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EV Lifecycle Emissions Just a Fraction of Petrol and Diesel Cars in Major Economies

Lifecycle electric vehicle emissions – are they really lower than petrol and diesel cars?

It seems to be a question of ongoing debate, although we wonder why it really is given the overwhelming evidence that make it clear that EVs emit considerably less than ICE (internal combustion engine) cars fuelled by petrol or diesel.

Recently, we published a report from researchers from Transport Energy/Emission Research (TER) who found that EVs beat ICE cars on emissions, even in a coal-dominated grid. And the reductions were substantial in Australian states with a high share of renewables. See EVs smash petrol cars on emissions, even with a coal-powered grid.

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Now, new research from Bloomberg New Energy Finance comes to a similar conclusion when comparing the emissions of EVs and ICE cars in five major economies: China, the US, Germany, France and the UK.

“The lifecycle CO2 emissions of medium segment battery electric cars produced in 2020 and used for 250,000km would be between 18% and 87% lower than those of equivalent internal combustion engine vehicles in the five countries included in this report,” the BNEF analysts say.

In the US, the emissions payback on an EV is reached in just 1.5 years, and after just 27,000kms.  It is even quicker in Germany, France and the UK. But even in China, with a coal-heavy grid, the CO2 savings are readily apparent, and will increase as more renewables come into the system.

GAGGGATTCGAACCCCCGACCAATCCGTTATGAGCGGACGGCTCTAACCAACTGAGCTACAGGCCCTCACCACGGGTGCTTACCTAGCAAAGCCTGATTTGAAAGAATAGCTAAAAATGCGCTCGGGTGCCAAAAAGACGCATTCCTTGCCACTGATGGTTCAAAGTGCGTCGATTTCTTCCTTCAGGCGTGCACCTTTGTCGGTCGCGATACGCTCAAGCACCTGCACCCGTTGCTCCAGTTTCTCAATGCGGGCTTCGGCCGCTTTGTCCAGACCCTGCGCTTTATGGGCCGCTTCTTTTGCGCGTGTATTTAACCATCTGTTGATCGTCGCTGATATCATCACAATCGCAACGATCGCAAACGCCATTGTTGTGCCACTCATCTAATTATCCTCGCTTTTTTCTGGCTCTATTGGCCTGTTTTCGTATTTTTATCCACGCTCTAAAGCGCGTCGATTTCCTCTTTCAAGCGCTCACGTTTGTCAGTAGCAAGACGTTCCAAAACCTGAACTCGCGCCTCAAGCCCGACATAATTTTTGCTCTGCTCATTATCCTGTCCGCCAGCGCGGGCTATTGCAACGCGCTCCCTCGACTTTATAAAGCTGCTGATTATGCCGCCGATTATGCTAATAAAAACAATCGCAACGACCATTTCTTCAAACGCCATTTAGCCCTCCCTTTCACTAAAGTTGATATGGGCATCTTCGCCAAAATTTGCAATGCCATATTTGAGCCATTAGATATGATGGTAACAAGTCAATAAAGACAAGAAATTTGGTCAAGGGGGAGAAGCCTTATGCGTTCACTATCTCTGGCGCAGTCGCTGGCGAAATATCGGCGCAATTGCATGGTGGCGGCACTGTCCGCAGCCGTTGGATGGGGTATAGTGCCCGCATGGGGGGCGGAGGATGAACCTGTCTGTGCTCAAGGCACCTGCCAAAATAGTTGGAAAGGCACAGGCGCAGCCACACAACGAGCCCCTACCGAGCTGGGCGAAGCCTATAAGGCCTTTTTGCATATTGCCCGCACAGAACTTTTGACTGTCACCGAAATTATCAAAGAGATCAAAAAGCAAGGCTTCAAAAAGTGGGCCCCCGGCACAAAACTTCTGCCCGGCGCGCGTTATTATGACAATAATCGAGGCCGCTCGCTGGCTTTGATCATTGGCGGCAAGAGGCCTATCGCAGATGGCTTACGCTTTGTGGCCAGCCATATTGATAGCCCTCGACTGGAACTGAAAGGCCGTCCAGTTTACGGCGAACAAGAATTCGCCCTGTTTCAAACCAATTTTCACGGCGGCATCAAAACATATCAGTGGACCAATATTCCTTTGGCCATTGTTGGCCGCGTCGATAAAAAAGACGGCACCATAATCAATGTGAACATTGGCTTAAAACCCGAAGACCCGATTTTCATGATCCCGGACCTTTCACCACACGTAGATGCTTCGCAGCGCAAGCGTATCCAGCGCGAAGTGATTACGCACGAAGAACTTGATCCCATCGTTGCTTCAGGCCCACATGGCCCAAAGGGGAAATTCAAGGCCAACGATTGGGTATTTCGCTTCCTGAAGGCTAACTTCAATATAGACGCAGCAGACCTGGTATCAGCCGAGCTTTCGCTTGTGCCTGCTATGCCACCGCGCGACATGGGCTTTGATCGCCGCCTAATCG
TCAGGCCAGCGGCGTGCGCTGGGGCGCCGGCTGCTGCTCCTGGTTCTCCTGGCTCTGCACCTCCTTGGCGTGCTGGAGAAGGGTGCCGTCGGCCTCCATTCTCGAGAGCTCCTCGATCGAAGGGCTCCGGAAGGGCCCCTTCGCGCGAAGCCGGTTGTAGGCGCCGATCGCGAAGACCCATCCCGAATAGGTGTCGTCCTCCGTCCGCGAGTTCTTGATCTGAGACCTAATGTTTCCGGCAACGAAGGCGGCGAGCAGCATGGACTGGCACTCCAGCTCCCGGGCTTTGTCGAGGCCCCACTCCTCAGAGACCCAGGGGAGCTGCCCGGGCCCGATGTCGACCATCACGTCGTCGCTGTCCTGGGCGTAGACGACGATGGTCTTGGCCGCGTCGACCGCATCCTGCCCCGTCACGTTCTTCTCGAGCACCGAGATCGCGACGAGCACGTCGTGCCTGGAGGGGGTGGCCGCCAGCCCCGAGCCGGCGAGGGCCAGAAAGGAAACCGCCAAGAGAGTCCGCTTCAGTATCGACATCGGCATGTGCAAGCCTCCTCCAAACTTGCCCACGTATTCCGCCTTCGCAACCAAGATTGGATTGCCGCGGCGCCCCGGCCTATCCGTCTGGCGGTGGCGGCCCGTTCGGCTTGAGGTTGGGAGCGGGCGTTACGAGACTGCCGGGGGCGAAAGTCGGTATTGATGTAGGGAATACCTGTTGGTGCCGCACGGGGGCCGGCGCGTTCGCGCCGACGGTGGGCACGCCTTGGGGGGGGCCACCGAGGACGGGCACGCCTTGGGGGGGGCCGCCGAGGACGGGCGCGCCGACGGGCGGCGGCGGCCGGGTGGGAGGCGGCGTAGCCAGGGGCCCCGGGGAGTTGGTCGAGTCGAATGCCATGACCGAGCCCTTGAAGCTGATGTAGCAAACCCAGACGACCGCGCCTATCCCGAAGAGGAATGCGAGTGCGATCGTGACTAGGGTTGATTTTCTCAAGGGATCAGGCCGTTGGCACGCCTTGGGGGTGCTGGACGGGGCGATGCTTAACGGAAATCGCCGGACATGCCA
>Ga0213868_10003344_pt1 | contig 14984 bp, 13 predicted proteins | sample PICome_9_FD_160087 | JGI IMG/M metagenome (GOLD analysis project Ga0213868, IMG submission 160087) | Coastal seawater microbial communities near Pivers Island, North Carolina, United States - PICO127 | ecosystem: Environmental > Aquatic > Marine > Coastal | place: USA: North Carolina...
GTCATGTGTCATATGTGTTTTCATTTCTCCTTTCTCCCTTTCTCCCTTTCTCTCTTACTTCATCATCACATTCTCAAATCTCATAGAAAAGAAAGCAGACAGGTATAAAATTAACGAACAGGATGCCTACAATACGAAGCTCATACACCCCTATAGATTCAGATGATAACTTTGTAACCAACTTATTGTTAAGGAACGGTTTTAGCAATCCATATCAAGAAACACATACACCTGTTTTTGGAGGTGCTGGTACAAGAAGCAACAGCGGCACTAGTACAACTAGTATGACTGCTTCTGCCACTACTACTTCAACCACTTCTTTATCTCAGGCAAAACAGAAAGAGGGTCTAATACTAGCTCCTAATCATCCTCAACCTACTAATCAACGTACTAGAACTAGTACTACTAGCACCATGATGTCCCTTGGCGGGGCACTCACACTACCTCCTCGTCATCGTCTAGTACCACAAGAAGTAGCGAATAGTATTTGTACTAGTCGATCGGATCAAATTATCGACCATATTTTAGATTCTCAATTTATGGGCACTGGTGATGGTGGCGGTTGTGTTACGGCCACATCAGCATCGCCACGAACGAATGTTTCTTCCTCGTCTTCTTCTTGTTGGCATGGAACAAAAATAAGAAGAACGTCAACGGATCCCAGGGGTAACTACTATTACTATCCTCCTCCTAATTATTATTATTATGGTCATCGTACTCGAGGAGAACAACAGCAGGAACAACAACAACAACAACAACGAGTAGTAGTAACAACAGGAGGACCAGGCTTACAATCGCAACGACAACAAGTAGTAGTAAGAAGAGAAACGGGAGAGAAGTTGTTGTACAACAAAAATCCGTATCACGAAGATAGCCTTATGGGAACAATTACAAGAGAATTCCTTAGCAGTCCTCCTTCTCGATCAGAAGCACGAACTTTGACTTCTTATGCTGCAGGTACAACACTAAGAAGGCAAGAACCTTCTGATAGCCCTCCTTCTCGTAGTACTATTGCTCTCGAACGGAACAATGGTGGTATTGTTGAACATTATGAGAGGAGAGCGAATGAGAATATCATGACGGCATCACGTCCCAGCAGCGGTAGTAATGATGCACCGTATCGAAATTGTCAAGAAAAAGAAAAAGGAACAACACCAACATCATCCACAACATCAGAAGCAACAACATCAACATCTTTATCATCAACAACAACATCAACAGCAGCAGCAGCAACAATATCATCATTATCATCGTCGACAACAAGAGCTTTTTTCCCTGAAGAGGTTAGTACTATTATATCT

“The breakeven point is far sooner in France at 25,000 km, compared to 153,000 km in China. By 2030, all countries will see this emissions breakeven point occur far earlier,” BNEF says.

This is important. Currently, most regulations are based around tailpipe emissions, where there is no contest given that EVs hav no tailpipe. So regulators are seeking to capture the emissions from manufacturing and usage by using lifecycle CO2 emissions for official comparisions.

But even then, EVs still win. Even in coal-fired grids. And BNEF notes the gap will increase between 2020 and 2040, other than in France, where grid emissions are expected to increase slightly over this period.

Source: Renew Economy
Date: Mar 8, 2021